Depois do bode criado pelos posts discutindo O Culto do Amador, me penitencio aqui com um revigorante trecho de um artigo do Gerd Leonhard sobre, entre outras coisas, quais serão os fatores que determinarão valor no mundo digital. Vai em inglês mesmo, ok?
So what are those future value-determining factors? Here are a few from a long list that I have been compiling:
- The best quality experience, at the perfect time. Compare listening to a low quality audio-stream on your mobile, in the train, to enjoying an HD recording on your living room (or car?) sound system. The first one could be feels-like-free or bundled, the other one could be a premium, paid-for service. The difference is just my particular use case, not the 0s and 1s.
- A new, attractive and convenient package (or shall we say, alternate user interface?) A powerful and very recent example is 'The Presidents of The United States of America' iPhone app: the user pays a one-time fee of $3 for free, on-demand streams and videos from the last 4 albums, and lots of up-selling is built right into the app. iPhone users that are fans are very likely to shell out $3 to get this cool widget, and in a way I guess they are now actually paying for what they would otherwise have gotten for free, anyway (i.e. to listen to their favorite music, on-demand). Plus, the band now has a direct and totally unique path to their biggest fans - and that is the new gold, in my opinion. Sounds like a great deal to me: package it nicely and it will sell regardless of free alternatives.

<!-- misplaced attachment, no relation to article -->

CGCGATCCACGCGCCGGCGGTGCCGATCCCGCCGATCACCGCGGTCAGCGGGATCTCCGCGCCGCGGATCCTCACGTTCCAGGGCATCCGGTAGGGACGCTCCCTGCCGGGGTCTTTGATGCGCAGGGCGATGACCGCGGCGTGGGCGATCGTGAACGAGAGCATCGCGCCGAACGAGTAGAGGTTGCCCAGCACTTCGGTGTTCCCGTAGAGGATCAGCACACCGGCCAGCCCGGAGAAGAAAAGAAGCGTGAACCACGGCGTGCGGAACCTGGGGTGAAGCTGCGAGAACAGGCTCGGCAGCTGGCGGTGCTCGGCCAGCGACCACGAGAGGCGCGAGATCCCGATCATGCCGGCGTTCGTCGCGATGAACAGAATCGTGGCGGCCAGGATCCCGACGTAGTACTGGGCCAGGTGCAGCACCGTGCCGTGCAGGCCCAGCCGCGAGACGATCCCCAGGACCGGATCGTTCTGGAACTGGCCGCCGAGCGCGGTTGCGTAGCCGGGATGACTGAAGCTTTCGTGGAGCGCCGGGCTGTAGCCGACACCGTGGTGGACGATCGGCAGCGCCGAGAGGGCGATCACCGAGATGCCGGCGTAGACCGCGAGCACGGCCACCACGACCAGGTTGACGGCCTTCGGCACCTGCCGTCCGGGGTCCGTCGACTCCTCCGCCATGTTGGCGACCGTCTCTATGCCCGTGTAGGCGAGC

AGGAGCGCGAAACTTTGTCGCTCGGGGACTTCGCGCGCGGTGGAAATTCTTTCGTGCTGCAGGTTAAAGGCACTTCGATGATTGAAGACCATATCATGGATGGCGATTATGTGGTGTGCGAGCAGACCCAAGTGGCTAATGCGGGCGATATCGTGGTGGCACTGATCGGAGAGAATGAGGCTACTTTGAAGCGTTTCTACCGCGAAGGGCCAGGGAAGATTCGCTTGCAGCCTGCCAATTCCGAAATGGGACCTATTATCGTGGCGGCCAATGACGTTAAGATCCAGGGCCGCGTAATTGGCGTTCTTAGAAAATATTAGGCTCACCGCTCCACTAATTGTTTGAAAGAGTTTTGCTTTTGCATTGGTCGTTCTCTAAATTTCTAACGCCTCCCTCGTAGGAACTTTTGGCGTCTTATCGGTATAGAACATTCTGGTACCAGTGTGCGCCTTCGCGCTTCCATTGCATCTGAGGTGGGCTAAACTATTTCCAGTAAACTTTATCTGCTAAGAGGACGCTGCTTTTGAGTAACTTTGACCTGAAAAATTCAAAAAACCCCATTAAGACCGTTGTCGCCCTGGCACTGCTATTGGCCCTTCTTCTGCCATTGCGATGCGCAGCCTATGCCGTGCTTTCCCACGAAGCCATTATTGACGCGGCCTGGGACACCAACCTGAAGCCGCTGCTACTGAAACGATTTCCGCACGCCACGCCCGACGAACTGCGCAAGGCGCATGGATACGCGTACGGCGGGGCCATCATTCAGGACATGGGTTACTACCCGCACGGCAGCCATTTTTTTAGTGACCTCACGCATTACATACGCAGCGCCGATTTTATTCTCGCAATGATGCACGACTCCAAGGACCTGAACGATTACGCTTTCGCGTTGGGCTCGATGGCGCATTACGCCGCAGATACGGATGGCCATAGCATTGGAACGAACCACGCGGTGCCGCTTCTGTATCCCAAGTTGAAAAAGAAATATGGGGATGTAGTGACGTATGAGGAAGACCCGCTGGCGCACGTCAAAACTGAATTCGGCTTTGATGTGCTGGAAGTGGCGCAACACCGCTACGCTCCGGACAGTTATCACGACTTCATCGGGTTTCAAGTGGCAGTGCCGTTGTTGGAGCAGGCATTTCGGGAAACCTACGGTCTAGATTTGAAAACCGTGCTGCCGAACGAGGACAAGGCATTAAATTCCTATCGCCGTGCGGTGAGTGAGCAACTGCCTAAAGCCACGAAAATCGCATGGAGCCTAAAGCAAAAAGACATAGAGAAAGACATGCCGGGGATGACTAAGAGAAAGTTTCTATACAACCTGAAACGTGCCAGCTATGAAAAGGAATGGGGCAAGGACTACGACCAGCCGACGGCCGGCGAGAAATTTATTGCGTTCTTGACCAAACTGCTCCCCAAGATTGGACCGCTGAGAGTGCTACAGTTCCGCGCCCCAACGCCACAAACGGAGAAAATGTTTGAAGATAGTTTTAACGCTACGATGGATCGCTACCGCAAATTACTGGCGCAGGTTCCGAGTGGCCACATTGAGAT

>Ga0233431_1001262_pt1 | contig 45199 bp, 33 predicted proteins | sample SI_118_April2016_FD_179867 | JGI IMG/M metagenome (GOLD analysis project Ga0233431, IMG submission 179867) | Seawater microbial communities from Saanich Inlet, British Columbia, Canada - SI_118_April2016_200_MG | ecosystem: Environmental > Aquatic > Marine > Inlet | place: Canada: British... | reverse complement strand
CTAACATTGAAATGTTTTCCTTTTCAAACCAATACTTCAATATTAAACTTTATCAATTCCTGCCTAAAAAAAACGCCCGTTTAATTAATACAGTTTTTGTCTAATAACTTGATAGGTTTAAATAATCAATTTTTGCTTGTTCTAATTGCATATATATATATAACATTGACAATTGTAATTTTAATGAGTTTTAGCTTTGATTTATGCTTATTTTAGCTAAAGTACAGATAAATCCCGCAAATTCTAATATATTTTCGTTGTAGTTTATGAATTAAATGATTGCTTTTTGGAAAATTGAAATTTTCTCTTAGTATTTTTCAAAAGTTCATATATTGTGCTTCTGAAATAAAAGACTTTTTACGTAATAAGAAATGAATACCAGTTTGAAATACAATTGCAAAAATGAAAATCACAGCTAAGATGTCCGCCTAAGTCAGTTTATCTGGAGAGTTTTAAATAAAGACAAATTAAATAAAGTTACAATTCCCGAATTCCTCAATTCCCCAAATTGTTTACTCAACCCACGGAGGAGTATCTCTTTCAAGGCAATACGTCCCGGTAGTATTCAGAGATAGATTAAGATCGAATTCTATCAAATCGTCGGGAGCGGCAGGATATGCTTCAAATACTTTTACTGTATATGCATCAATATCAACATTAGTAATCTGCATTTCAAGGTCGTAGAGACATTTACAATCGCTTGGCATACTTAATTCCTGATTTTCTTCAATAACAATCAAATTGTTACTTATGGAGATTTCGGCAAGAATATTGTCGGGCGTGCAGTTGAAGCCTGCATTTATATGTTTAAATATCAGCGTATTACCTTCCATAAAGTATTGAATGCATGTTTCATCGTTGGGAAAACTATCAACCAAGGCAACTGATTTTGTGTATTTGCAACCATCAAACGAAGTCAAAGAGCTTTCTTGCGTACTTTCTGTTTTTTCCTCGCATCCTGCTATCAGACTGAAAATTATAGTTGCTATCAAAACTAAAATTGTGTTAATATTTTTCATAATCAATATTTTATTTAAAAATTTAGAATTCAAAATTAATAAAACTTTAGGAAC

- Also note that this same phenomena is what still sells printed books. The words i.e. the content anyone can probably get for free, somewhere, but the feel and smell of the paper, the physical format, the touch, the familiar and comfortable user-interface (UI) is what I am actually paying for when I buy the good old, dead-tree version. In other words, I pay for the design, the printing and shipping, and only implicitly for the 'words'. It is important to note, though, that nice user interfaces will soon be available on electronic reading devices, as well, therefore leading us to that very same, original question: what will we pay for when we buy content, ultimately? We may soon enter the age of content-as-software-packages: many of us may soon no longer order the printed versions of books (last not least because of environmental concerns) but we may happily pay a few Euros a month for a digital book subscription, or add it in a bundle via our mobile phone bill, only to then buy the 20 Euro multimedia / virtual world edition of a book we really like - except that it won't be printed and shipped but also downloaded to my mobile device.
- Authenticity and timeliness. I foresee a future where I will gladly pay a bit more to make sure that what I get is the bona-fide real thing, from the actual creator, in its correct version and without any shortcuts or changes. An authorized, paid-for English translation of the new Paulo Coelho book (digital or otherwise) would certainly be more enticing to me than 'free' copy that is not stamped with his approval. And if I can get it the moment that it's finished, even better (and I pay another premium).
- Selection, expert curation, filtering, culling, context, annotation. In my experience, few people have time to find the best music for a specific occasion. Why would I bother looking for a great selection of ambient 'space music' for my yoga sessions when a true, bona-fide authority such as Stephen Hill (Producer of the superb Hearts of Space / HOS online radio show) has already done this for me? My payment to HOS would therefore be not so much for the actual songs, it's more for the service of having them filtered and annotated by a real expert.